Murmuring underneath everything we’ve seen so far is a fifth and final reason why our discipleship of others is failing so badly.
5. Our churches are ashamed of the gospel.
Not so long ago, I was invited to speak at a church just outside London. Numbers had been dropping, so the church was going to significant lengths to attract young people. They’d added another service at a more convenient time on a Saturday evening, they were getting in guest speakers from all over the country, they were spending money on marketing, and they had paid a worship band to come from 100 miles away.
I got chatting to a delightful congregation member about the reasons for their flagging, elderly attendance. “This may be a sensitive question,” I said, “but how’s the preaching of the gospel going?” His response came with a knowing and slightly embarrassed smile. “Well, we have to give people what they want.”
It brought to mind the retort of Martin Lloyd-Jones: “If we cannot preach the church full [ie by preaching the gospel], let them stay empty.” Why? Because a church that is made full by music, marketing or methodology is not a church that is full of disciples.
It’s true that music, marketing and methodology may bring short-term, numerical increase. But, as Mark Dever writes in his book Nine Marks of a Healthy Church:
…the growth that we find talked of and urged and prayed for in the New Testament isn’t simply numerical growth. If your church is more crowded with people now than it was a few years ago, does that mean that yours is a healthy church? Not necessarily. (201-2)
“Growth” without the regular, faithful teaching of the gospel is growth without depth. Ocean-wide and puddle-deep. If we want depth as well as width, there’s no substitute for preaching and one-to-one discipleship, with the gospel as its focus.
One final point. There is a kind of preaching and teaching that gives the impression of being confident in the gospel without actually being so.
It name-checks Jesus, mentions “the gospel”, and quotes God’s word. But it never gets as far as actually reminding us who Jesus is, what he has done, and what it means for us. Fatally, it assumes the gospel instead of actually proclaiming it. I hope it’s just me, but I’ve seen this again and again in our evangelical churches.
Last Sunday, on holiday in Wales, I had the privilege of joining a small group of believers huddled in a large and ornate congregational church. The welcome was warm and almost apologetic: “We don’t seem to get many young people these days, I’m afraid.” The pastor spoke from 1 Timothy 3 about the deceitfulness of wealth. What was said was faithful.
But, oh, what was left unsaid.
D. A. Carson, writing in Basics for Believers, makes this sage observation:
In a fair bit of Western evangelicalism, there is a worrying tendency to focus on the periphery. [My] colleague … Dr. Paul Hiebert … springs from Mennonite stock and analyzes his heritage in a fashion that he himself would acknowledge is something of a simplistic caricature, but a useful one nonetheless. One generation of Mennonites believed the gospel and held as well that there were certain social, economic, and political entailments. The next generation assumed the gospel, but identified with the entailments. The following generation denied the gospel: the “entailments” became everything. Assuming this sort of scheme for evangelicalism, one suspects that large swaths of the movement are lodged in the second step, with some drifting toward the third.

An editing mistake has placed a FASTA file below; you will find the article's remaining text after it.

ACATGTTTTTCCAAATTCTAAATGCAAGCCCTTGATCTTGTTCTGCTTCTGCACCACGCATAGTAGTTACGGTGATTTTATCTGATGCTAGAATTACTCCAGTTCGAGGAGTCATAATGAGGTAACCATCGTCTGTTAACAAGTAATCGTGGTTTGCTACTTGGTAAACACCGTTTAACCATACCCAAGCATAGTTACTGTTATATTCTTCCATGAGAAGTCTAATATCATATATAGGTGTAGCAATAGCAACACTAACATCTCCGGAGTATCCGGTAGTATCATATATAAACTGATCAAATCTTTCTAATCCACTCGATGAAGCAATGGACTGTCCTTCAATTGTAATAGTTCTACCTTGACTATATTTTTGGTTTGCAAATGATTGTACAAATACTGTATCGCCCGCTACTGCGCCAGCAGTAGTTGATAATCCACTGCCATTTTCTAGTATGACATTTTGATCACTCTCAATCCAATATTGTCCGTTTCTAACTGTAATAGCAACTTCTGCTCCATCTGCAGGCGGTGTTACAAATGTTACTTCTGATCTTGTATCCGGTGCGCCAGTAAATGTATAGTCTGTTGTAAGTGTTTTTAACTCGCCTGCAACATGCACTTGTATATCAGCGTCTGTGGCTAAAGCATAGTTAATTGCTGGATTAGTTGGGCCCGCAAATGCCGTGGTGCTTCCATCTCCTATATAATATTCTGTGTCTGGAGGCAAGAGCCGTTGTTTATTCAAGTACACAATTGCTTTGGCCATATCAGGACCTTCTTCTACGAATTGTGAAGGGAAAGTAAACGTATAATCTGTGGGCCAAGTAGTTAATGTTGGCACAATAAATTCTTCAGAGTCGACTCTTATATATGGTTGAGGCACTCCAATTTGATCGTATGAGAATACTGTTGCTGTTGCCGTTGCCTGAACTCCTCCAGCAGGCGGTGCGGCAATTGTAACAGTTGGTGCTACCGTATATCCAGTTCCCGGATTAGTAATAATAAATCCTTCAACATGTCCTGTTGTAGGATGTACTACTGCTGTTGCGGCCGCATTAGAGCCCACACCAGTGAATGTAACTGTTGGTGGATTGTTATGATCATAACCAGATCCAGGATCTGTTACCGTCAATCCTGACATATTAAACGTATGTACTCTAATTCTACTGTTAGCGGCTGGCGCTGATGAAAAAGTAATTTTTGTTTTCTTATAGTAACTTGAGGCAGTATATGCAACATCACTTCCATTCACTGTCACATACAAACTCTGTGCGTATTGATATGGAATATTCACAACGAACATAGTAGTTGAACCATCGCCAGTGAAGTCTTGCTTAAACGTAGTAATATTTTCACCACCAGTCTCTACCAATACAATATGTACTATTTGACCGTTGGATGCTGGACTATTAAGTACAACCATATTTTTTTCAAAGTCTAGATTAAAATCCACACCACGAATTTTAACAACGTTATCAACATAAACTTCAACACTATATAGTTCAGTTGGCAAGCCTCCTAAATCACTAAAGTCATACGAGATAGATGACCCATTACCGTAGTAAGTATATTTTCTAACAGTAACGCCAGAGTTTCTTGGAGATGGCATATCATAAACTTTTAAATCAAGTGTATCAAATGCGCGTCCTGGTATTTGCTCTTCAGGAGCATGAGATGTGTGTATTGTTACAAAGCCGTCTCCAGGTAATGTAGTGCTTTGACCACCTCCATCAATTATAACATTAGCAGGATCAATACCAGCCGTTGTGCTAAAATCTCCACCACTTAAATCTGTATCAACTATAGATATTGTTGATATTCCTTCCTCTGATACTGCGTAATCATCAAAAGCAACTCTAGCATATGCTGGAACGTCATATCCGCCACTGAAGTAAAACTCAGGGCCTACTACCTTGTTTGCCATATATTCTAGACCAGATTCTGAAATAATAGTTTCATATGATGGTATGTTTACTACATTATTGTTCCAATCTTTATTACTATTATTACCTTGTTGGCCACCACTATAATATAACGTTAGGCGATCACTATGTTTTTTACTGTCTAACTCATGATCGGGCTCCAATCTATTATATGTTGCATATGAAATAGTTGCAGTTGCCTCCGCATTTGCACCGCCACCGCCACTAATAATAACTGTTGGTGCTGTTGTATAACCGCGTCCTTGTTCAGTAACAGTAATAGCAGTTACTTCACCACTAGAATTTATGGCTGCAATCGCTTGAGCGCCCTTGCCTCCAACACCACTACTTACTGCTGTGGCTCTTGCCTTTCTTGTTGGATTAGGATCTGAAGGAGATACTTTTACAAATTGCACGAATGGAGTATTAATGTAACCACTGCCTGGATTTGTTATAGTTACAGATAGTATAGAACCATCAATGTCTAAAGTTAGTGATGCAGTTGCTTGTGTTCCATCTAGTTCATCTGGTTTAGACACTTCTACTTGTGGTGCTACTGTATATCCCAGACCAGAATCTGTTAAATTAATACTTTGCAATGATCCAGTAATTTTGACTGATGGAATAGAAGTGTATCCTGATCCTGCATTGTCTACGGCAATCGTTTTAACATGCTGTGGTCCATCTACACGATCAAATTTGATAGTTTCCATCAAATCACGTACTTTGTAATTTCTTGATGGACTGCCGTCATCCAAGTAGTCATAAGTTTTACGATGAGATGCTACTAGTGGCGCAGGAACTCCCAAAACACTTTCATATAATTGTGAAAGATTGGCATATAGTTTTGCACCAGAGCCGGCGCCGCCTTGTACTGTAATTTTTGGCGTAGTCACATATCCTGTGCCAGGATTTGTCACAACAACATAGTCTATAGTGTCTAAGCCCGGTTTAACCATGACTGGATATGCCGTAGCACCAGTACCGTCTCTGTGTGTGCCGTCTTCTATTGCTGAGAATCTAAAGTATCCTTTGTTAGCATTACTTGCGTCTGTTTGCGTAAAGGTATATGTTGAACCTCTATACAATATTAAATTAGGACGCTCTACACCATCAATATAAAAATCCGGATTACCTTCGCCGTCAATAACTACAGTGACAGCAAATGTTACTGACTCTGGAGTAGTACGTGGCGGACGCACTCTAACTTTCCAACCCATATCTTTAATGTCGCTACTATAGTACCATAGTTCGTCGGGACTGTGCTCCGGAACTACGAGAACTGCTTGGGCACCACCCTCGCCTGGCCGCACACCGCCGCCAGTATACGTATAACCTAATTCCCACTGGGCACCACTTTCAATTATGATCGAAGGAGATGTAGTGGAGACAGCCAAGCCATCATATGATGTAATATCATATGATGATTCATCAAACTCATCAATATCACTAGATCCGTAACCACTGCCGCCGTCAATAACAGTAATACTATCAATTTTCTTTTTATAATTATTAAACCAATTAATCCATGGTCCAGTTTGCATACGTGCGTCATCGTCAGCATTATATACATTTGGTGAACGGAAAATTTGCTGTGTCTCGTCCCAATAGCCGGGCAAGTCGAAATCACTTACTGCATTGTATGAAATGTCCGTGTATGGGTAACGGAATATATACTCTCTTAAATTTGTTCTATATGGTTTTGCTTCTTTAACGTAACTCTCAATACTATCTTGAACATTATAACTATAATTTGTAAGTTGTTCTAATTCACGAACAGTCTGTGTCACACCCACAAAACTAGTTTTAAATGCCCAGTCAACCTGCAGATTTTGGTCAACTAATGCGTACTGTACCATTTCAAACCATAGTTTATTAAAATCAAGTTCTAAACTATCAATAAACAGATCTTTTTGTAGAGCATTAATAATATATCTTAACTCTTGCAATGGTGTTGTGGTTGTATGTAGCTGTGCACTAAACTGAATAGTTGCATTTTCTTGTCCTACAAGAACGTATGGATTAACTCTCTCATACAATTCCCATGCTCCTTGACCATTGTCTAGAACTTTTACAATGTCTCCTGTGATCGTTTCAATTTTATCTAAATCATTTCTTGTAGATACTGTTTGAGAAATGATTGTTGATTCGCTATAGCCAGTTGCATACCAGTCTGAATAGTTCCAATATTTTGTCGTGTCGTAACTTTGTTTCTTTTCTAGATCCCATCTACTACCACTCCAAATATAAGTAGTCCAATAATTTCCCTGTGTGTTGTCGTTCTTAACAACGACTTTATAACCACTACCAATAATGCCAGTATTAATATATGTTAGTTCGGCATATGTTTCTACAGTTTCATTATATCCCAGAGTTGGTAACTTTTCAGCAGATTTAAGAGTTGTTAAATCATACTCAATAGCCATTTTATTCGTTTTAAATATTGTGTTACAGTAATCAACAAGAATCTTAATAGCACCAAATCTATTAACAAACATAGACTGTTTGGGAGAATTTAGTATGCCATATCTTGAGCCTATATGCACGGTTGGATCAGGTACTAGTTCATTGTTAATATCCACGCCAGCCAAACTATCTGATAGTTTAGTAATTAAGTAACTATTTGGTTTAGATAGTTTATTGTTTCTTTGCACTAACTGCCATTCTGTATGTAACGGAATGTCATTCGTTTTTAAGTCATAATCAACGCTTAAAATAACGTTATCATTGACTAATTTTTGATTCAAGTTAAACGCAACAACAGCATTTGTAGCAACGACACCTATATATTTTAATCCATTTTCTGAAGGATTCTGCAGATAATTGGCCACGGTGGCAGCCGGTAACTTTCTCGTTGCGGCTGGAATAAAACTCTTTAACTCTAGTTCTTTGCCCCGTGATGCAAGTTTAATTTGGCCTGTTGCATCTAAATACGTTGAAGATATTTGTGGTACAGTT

This is not a subtle plea for … a gospel without social ramifications. We wisely reread the accounts of the Evangelical Awakening in England and the Great Awakening in America and the extraordinary ministries of Howell Harris, George Whitefield, the Wesley brothers, and others. We rightly remind ourselves how under God their converts led the fights to abolish slavery, reform the penal code, begin trade unions, transform prisons, and free children from serving in the mines. All of society was transformed because soundly converted men and women saw that life must be lived under God and in a manner pleasing to him. But virtually without exception these men and women put the gospel first. They reveled in it, preached it, cherished Bible reading and exposition that was Christ-centered and gospel centered, and from that base moved out into the broader social agendas. In short, they put the gospel first, not least in their own aspirations. Not to see this priority means we are not more than a generation away from denying the gospel. (26-28, my emphasis)
Brothers and sisters, in our discipling of others – whether it be from the pulpit, or in our everyday conversations – are we assuming the gospel? Are we, functionally at least, ashamed of it?
The deep, wide discipleship we long for in our churches will only come when we stop assuming the gospel, and actually proclaim it.